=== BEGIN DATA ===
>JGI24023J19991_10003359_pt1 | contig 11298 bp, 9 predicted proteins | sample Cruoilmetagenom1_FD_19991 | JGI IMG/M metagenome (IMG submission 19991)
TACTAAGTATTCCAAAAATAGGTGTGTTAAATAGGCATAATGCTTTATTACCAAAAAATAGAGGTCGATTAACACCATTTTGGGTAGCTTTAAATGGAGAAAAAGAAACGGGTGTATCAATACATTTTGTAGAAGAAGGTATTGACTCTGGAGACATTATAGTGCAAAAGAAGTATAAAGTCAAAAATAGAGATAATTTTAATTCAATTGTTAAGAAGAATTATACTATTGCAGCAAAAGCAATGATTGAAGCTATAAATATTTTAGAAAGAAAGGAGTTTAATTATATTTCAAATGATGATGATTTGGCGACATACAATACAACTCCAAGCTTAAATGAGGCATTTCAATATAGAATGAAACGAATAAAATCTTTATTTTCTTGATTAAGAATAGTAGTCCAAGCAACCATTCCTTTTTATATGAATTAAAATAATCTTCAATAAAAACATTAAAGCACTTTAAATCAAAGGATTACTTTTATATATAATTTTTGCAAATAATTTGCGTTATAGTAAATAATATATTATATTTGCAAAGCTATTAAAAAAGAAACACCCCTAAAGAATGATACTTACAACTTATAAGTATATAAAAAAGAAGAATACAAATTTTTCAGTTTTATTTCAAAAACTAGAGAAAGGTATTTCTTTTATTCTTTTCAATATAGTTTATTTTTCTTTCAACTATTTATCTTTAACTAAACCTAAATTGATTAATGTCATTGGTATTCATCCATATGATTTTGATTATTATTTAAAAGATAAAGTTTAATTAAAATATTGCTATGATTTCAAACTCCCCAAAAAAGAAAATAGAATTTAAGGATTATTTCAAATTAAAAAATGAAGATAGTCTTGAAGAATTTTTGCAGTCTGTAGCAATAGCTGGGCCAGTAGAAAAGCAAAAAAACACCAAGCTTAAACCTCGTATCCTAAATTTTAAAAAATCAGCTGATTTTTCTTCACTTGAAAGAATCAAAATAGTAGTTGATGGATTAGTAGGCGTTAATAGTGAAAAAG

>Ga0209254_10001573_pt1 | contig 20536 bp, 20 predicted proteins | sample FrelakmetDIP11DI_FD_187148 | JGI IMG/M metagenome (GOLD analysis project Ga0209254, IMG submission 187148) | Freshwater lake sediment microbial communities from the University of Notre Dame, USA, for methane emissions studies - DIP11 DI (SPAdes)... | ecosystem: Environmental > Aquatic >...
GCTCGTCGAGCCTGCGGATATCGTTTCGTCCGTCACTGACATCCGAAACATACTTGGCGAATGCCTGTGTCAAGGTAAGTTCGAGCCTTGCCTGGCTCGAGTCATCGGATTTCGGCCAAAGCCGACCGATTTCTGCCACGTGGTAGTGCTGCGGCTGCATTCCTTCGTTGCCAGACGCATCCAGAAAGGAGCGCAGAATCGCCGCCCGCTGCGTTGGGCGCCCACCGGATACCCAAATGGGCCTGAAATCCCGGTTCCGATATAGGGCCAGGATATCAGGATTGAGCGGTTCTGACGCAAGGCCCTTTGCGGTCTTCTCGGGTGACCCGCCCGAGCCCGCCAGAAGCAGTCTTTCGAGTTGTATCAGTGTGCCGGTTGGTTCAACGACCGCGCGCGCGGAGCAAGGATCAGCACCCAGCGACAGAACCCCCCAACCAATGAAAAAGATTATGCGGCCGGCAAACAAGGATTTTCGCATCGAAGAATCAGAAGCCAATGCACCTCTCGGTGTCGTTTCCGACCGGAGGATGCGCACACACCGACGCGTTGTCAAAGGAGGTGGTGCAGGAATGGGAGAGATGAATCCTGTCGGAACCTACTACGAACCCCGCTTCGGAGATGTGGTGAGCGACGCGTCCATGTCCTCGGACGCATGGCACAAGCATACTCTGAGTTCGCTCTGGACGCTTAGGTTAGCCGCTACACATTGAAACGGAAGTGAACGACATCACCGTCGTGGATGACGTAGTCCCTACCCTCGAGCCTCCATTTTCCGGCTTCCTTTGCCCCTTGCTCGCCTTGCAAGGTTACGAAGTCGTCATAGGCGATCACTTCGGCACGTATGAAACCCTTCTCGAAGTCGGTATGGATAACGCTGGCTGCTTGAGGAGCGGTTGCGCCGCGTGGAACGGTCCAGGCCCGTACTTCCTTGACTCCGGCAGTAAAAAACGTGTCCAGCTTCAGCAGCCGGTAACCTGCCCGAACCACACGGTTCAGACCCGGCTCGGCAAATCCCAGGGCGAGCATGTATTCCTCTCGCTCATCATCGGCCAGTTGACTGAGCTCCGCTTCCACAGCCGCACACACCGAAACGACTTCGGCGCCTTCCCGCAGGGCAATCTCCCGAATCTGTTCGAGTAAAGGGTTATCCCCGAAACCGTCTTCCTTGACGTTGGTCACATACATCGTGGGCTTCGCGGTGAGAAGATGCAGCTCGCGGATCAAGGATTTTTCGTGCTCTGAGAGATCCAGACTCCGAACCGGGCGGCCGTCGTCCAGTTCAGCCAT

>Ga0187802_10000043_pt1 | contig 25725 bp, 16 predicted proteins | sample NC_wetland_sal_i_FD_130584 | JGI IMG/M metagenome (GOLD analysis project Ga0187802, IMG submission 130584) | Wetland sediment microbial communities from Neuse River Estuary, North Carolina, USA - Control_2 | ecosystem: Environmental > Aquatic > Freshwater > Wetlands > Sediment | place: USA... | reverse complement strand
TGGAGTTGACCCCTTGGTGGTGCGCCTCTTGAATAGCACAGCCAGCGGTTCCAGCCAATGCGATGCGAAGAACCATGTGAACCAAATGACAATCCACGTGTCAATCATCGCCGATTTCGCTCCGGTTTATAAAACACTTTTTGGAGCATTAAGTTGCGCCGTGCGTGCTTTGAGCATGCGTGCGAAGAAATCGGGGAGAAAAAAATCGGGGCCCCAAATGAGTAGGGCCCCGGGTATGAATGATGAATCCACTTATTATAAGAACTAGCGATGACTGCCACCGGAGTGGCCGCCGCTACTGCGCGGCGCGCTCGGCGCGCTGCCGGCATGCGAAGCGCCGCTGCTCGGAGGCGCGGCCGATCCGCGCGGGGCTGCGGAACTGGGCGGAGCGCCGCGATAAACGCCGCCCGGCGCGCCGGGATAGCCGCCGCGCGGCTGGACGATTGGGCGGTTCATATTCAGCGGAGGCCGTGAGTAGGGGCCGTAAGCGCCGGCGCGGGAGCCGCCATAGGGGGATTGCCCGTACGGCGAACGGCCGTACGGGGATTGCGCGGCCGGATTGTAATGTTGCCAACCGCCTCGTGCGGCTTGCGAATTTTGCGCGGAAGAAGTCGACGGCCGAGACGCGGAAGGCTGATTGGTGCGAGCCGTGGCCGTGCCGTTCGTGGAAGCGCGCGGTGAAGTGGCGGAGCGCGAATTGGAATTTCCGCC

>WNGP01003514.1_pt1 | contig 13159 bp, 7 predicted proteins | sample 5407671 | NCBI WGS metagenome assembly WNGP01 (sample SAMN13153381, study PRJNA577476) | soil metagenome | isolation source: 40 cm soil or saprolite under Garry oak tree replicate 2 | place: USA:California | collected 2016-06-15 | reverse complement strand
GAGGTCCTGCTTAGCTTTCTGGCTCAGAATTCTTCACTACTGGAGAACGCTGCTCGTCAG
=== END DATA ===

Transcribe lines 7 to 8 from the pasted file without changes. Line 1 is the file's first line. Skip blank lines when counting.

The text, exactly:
>WNGP01003514.1_pt1 | contig 13159 bp, 7 predicted proteins | sample 5407671 | NCBI WGS metagenome assembly WNGP01 (sample SAMN13153381, study PRJNA577476) | soil metagenome | isolation source: 40 cm soil or saprolite under Garry oak tree replicate 2 | place: USA:California | collected 2016-06-15 | reverse complement strand
GAGGTCCTGCTTAGCTTTCTGGCTCAGAATTCTTCACTACTGGAGAACGCTGCTCGTCAG